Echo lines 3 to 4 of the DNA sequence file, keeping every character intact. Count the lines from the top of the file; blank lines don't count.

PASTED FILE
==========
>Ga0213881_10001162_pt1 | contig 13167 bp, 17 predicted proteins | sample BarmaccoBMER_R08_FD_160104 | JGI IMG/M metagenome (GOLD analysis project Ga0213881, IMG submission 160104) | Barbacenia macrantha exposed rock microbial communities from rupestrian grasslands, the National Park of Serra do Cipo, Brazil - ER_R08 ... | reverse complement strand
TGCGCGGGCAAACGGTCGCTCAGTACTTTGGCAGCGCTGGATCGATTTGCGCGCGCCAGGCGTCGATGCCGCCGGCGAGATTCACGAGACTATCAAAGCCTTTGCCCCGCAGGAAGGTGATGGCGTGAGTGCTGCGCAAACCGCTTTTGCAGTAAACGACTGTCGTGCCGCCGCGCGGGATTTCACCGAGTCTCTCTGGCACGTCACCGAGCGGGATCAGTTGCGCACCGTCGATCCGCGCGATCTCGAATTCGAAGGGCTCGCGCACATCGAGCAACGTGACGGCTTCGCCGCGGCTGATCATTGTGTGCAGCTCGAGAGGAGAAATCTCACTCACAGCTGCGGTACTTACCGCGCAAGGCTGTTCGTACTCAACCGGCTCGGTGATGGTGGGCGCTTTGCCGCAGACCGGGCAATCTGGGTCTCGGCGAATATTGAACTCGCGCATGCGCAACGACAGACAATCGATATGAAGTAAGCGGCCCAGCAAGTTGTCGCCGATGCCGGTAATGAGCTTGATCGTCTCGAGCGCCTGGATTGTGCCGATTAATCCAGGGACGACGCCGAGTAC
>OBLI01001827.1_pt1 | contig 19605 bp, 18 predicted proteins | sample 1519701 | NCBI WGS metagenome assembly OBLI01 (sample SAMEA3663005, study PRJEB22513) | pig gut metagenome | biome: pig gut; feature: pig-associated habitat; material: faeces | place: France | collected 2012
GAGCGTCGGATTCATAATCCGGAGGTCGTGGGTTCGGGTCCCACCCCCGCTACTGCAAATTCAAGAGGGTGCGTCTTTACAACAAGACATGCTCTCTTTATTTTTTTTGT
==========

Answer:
>OBLI01001827.1_pt1 | contig 19605 bp, 18 predicted proteins | sample 1519701 | NCBI WGS metagenome assembly OBLI01 (sample SAMEA3663005, study PRJEB22513) | pig gut metagenome | biome: pig gut; feature: pig-associated habitat; material: faeces | place: France | collected 2012
GAGCGTCGGATTCATAATCCGGAGGTCGTGGGTTCGGGTCCCACCCCCGCTACTGCAAATTCAAGAGGGTGCGTCTTTACAACAAGACATGCTCTCTTTATTTTTTTTGT